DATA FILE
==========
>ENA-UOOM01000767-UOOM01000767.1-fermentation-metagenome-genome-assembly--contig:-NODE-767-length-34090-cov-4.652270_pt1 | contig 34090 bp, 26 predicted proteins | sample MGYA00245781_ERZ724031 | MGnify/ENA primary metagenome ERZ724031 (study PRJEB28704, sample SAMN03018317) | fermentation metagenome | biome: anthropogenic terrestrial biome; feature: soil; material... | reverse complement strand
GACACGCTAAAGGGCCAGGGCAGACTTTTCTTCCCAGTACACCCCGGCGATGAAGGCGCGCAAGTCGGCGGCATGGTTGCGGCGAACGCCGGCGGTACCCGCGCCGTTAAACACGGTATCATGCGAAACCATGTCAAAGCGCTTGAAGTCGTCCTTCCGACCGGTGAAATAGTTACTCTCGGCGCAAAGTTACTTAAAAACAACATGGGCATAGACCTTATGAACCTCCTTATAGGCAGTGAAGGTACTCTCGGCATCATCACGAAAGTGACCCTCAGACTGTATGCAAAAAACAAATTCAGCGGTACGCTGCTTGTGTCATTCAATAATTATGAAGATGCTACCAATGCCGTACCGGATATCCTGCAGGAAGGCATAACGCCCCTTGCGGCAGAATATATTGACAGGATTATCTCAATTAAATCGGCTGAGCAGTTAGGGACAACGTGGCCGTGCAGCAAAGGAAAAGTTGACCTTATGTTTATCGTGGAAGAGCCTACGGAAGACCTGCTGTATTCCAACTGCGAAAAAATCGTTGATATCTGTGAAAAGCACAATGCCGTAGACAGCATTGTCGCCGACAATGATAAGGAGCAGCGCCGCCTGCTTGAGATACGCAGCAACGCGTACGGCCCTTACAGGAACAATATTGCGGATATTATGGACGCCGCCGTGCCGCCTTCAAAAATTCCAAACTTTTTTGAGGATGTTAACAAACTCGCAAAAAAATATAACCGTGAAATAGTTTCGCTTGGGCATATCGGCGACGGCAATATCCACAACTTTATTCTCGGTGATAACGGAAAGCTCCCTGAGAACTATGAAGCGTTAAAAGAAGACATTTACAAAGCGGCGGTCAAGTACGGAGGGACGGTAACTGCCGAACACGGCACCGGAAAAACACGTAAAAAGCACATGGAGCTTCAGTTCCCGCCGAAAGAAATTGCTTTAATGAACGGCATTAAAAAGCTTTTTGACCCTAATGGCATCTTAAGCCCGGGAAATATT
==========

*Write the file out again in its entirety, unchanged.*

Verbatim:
>ENA-UOOM01000767-UOOM01000767.1-fermentation-metagenome-genome-assembly--contig:-NODE-767-length-34090-cov-4.652270_pt1 | contig 34090 bp, 26 predicted proteins | sample MGYA00245781_ERZ724031 | MGnify/ENA primary metagenome ERZ724031 (study PRJEB28704, sample SAMN03018317) | fermentation metagenome | biome: anthropogenic terrestrial biome; feature: soil; material... | reverse complement strand
GACACGCTAAAGGGCCAGGGCAGACTTTTCTTCCCAGTACACCCCGGCGATGAAGGCGCGCAAGTCGGCGGCATGGTTGCGGCGAACGCCGGCGGTACCCGCGCCGTTAAACACGGTATCATGCGAAACCATGTCAAAGCGCTTGAAGTCGTCCTTCCGACCGGTGAAATAGTTACTCTCGGCGCAAAGTTACTTAAAAACAACATGGGCATAGACCTTATGAACCTCCTTATAGGCAGTGAAGGTACTCTCGGCATCATCACGAAAGTGACCCTCAGACTGTATGCAAAAAACAAATTCAGCGGTACGCTGCTTGTGTCATTCAATAATTATGAAGATGCTACCAATGCCGTACCGGATATCCTGCAGGAAGGCATAACGCCCCTTGCGGCAGAATATATTGACAGGATTATCTCAATTAAATCGGCTGAGCAGTTAGGGACAACGTGGCCGTGCAGCAAAGGAAAAGTTGACCTTATGTTTATCGTGGAAGAGCCTACGGAAGACCTGCTGTATTCCAACTGCGAAAAAATCGTTGATATCTGTGAAAAGCACAATGCCGTAGACAGCATTGTCGCCGACAATGATAAGGAGCAGCGCCGCCTGCTTGAGATACGCAGCAACGCGTACGGCCCTTACAGGAACAATATTGCGGATATTATGGACGCCGCCGTGCCGCCTTCAAAAATTCCAAACTTTTTTGAGGATGTTAACAAACTCGCAAAAAAATATAACCGTGAAATAGTTTCGCTTGGGCATATCGGCGACGGCAATATCCACAACTTTATTCTCGGTGATAACGGAAAGCTCCCTGAGAACTATGAAGCGTTAAAAGAAGACATTTACAAAGCGGCGGTCAAGTACGGAGGGACGGTAACTGCCGAACACGGCACCGGAAAAACACGTAAAAAGCACATGGAGCTTCAGTTCCCGCCGAAAGAAATTGCTTTAATGAACGGCATTAAAAAGCTTTTTGACCCTAATGGCATCTTAAGCCCGGGAAATATT